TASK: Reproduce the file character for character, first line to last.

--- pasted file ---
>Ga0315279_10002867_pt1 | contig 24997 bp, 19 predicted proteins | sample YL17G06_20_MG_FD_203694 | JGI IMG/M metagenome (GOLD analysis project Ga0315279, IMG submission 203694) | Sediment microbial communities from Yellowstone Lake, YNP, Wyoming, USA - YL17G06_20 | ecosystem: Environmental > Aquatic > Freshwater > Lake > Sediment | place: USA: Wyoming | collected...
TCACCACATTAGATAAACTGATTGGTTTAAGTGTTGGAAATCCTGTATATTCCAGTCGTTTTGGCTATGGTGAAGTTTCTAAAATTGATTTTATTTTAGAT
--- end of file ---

>Ga0315279_10002867_pt1 | contig 24997 bp, 19 predicted proteins | sample YL17G06_20_MG_FD_203694 | JGI IMG/M metagenome (GOLD analysis project Ga0315279, IMG submission 203694) | Sediment microbial communities from Yellowstone Lake, YNP, Wyoming, USA - YL17G06_20 | ecosystem: Environmental > Aquatic > Freshwater > Lake > Sediment | place: USA: Wyoming | collected...
TCACCACATTAGATAAACTGATTGGTTTAAGTGTTGGAAATCCTGTATATTCCAGTCGTTTTGGCTATGGTGAAGTTTCTAAAATTGATTTTATTTTAGAT